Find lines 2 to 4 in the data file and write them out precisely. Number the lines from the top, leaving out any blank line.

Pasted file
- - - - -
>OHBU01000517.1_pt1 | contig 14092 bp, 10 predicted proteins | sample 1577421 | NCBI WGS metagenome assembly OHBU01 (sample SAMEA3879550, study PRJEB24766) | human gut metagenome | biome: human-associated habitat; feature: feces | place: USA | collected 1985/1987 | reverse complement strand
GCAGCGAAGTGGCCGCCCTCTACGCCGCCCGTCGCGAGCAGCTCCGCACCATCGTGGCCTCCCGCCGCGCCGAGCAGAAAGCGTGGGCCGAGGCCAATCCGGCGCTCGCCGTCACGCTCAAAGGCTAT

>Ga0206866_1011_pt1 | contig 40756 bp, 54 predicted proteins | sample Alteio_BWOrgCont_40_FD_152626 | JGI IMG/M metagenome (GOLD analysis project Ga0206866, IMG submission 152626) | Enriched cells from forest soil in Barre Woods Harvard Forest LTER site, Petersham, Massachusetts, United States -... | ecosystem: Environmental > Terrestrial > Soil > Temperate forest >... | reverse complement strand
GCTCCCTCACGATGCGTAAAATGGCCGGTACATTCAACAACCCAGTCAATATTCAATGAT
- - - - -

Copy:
GCAGCGAAGTGGCCGCCCTCTACGCCGCCCGTCGCGAGCAGCTCCGCACCATCGTGGCCTCCCGCCGCGCCGAGCAGAAAGCGTGGGCCGAGGCCAATCCGGCGCTCGCCGTCACGCTCAAAGGCTAT

>Ga0206866_1011_pt1 | contig 40756 bp, 54 predicted proteins | sample Alteio_BWOrgCont_40_FD_152626 | JGI IMG/M metagenome (GOLD analysis project Ga0206866, IMG submission 152626) | Enriched cells from forest soil in Barre Woods Harvard Forest LTER site, Petersham, Massachusetts, United States -... | ecosystem: Environmental > Terrestrial > Soil > Temperate forest >... | reverse complement strand
GCTCCCTCACGATGCGTAAAATGGCCGGTACATTCAACAACCCAGTCAATATTCAATGAT